After NASCAR Hall vote, Bojangles’ Coliseum proposal to face tough questions

After a week in which two of the city’s highest-profile deals with corporations have gone sour – the NASCAR Hall of Fame and Chiquita’s relocation – executives with a company seeking to build an amateur sports complex and hotel at Bojangles’ Coliseum with the help of city money are likely to face tough questions.

Florida-based GoodSports is scheduled to present its plans and financing options to Charlotte City Council’s Economic Development subcommittee Thursday afternoon. GoodSports is seeking $25 million from the city to help build the complex and hotel.

But GoodSports has had to delay its Charlotte plans already, and last week the company delayed its plans to build a similar complex in Wichita, Kan., because of difficulties lining up financing. A GoodSports representative didn’t return a message seeking comment.

The company’s presentation will come days after City Council voted to write off more than $22 million in debt for the NASCAR Hall of Fame. The hall couldn’t finance the debt because of poor performance, and Wells Fargo and Bank of America agreed to forgive most of the loan.

Then, on Wednesday, Chiquita said it plans to shutter its Charlotte headquarters, costing the city about 320 well-paying jobs. Chiquita was lured to Charlotte in 2011 with about $22 million worth of state and local incentives.

The city and county paid the company $1.02 million in incentives, and the two governments said they would get their money back.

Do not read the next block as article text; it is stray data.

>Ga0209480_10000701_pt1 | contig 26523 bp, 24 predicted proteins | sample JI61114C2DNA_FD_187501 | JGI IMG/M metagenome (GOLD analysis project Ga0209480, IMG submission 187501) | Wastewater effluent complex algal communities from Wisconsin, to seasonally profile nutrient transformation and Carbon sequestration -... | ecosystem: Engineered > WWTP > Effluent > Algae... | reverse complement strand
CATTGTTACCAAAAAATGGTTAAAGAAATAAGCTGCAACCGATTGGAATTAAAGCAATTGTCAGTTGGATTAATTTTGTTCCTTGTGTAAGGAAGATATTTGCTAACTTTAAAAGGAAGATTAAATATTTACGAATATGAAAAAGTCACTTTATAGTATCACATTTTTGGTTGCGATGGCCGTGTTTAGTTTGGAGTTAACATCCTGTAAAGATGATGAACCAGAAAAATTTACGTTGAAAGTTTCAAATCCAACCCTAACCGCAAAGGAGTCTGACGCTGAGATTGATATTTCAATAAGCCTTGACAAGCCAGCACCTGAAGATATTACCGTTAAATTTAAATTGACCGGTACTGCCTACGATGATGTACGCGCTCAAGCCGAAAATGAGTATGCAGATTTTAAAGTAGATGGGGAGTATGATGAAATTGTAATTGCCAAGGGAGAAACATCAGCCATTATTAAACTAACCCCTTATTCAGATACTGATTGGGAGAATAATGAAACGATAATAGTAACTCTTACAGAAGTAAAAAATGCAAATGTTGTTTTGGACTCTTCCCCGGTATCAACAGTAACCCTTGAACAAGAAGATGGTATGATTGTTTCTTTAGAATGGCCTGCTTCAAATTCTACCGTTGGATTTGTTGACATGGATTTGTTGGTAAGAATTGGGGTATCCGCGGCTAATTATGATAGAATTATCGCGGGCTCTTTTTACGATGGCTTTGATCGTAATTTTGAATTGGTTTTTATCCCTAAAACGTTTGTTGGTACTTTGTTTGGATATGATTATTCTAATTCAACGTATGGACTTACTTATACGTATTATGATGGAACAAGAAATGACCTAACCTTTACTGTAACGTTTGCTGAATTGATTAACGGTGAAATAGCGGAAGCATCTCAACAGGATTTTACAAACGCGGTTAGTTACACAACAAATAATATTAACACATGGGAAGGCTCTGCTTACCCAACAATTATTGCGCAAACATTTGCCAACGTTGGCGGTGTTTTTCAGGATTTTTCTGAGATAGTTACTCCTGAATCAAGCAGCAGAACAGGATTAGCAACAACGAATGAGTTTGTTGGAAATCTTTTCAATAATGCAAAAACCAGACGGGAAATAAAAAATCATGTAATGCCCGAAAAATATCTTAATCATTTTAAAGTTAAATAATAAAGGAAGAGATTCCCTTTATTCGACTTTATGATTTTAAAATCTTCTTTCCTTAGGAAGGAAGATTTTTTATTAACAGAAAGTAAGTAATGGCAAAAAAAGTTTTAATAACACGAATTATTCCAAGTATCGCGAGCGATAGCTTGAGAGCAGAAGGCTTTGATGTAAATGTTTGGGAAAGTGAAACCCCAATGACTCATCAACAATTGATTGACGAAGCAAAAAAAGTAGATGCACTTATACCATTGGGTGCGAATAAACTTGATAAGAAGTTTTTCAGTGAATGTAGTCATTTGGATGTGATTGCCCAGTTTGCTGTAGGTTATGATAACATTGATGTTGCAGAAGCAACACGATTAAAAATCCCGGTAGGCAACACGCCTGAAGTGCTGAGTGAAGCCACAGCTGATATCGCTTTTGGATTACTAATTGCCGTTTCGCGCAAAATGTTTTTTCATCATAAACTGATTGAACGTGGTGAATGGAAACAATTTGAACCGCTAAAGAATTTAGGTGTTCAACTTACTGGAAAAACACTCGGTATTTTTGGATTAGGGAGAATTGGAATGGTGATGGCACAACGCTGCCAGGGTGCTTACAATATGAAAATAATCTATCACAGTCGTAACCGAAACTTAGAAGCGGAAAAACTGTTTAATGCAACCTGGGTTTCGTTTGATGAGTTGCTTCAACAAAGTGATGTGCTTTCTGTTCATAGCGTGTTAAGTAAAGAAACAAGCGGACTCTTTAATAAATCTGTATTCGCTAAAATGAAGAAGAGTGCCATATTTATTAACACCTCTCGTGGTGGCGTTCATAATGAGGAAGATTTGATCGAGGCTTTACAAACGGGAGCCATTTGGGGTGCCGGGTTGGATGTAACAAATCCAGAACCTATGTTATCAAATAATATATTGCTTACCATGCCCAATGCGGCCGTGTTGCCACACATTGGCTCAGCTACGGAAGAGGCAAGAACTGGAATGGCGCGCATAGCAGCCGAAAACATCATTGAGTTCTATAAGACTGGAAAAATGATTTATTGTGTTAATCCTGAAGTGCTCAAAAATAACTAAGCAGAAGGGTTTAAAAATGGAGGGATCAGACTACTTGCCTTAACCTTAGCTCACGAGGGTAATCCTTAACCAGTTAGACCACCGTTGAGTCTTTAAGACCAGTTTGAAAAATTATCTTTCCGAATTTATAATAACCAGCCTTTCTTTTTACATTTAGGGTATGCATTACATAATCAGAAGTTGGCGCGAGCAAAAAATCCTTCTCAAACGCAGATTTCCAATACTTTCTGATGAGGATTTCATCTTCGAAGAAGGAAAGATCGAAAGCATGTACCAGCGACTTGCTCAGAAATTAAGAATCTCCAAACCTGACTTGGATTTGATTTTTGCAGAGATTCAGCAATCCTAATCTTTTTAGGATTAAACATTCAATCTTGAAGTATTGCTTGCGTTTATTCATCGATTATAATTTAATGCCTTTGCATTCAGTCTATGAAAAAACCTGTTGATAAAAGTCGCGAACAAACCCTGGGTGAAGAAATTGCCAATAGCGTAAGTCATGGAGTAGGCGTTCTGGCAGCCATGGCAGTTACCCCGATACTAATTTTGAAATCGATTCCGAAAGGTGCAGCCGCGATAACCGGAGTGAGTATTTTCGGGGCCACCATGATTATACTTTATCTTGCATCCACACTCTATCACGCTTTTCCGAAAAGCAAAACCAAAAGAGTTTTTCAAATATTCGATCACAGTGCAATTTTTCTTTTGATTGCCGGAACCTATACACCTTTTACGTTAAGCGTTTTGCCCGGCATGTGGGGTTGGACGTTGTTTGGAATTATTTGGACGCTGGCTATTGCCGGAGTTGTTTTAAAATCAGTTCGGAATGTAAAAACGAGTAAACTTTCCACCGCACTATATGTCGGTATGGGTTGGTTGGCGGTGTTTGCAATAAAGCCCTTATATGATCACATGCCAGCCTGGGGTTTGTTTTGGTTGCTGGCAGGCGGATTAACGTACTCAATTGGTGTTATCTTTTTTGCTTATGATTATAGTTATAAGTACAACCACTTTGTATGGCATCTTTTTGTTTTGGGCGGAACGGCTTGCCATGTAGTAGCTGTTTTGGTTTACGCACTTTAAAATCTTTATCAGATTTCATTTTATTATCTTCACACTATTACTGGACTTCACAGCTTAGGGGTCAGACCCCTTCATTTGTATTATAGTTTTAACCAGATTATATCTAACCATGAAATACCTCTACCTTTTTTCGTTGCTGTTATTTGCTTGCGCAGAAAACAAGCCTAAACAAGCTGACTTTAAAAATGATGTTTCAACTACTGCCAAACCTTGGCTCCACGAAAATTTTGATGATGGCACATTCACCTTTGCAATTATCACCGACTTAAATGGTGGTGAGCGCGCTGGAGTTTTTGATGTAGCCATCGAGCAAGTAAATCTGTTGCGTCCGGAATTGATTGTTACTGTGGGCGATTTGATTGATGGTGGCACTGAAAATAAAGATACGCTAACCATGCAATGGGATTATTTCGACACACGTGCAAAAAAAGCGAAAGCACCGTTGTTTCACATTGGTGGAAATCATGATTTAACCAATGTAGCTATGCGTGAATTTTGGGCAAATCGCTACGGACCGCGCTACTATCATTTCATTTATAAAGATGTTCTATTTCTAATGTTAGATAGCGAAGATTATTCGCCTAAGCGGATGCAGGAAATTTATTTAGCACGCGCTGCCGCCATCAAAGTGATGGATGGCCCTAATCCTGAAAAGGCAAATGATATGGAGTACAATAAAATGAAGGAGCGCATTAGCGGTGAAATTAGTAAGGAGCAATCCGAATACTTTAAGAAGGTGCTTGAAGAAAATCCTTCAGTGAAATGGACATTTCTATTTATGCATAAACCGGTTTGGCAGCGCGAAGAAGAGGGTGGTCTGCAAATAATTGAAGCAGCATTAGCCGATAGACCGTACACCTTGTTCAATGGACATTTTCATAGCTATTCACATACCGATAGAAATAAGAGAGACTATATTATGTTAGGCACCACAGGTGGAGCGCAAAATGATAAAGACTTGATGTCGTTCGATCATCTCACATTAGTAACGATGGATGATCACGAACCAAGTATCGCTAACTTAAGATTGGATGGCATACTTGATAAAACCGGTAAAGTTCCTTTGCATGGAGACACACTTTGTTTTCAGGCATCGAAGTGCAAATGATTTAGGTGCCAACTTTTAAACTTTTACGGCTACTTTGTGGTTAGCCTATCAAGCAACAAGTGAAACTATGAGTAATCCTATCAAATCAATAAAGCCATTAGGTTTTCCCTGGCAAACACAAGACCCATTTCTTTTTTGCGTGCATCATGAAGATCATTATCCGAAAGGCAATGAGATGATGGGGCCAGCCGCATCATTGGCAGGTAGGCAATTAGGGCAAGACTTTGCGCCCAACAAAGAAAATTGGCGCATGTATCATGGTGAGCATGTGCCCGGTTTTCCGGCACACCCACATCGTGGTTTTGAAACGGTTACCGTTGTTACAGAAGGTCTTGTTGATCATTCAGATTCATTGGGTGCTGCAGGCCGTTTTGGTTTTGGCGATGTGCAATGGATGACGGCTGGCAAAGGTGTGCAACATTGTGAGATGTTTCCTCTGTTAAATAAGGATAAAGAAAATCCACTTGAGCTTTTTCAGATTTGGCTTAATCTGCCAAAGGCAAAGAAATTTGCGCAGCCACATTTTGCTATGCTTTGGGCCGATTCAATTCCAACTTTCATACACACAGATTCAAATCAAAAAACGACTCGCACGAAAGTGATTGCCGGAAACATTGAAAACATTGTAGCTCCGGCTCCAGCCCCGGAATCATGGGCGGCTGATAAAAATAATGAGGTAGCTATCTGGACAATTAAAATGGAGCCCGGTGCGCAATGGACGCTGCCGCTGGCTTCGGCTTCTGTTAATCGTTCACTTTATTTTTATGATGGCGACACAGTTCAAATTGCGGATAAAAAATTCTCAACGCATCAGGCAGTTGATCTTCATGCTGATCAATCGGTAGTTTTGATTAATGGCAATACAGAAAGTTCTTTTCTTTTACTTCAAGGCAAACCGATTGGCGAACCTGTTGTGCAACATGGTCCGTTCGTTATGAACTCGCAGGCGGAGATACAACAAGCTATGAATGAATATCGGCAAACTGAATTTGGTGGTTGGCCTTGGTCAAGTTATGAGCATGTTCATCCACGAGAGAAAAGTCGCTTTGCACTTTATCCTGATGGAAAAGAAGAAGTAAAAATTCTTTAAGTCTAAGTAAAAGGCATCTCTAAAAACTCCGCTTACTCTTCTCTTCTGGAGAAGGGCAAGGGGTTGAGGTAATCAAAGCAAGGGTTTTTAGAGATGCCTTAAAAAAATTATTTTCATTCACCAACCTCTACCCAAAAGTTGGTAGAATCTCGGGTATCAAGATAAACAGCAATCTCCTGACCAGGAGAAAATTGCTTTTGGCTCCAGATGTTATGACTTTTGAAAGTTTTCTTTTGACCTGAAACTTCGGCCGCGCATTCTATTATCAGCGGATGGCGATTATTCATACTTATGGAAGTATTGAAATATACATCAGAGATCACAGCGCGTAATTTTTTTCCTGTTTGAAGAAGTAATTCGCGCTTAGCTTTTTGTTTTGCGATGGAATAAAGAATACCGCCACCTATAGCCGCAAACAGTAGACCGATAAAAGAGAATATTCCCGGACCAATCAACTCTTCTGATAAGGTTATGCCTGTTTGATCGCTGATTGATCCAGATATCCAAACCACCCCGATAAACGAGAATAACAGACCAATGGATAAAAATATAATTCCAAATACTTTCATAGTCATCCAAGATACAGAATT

GoodSports is likely to face stepped-up scrutiny about the proposed public-private partnership.

“What I’m trying to make sure of is GoodSports and their partners and funders can get the project off the ground,” said Michael Barnes, chairman of the Economic Development Committee. “We cannot put ourselves in a position where we have another partner who can’t produce.”

Of GoodSports’ delays in Wichita, Barnes said: “That will be a topic of conversation.”

Deputy City Manager Ron Kimble said he isn’t concerned about how GoodSports will be received.

“I do not have any concerns about presenting GoodSports,” said Kimble. “It will be judged and should be judged on its own merits.”

GoodSports told council members in December that its Wichita project was ready for construction and that Charlotte would soon follow.

“I don't think our track record to date has been very good in these type ventures,” said Kenny Smith, the only council member to vote against the NASCAR Hall of Fame debt forgiveness. “I hope as a council and as a city we will try to place scrutiny on all of these deals.”

“As you look at the NASCAR Hall of Fame and some of our other failures, it sort of reinforces the notion that government should really stick to what it knows best, such as public safety and infrastructure” he said.

The proposed amateur sports complex would be financed differently from the NASCAR hall.

But both depend on business forecasts being correct in order for the projects to succeed.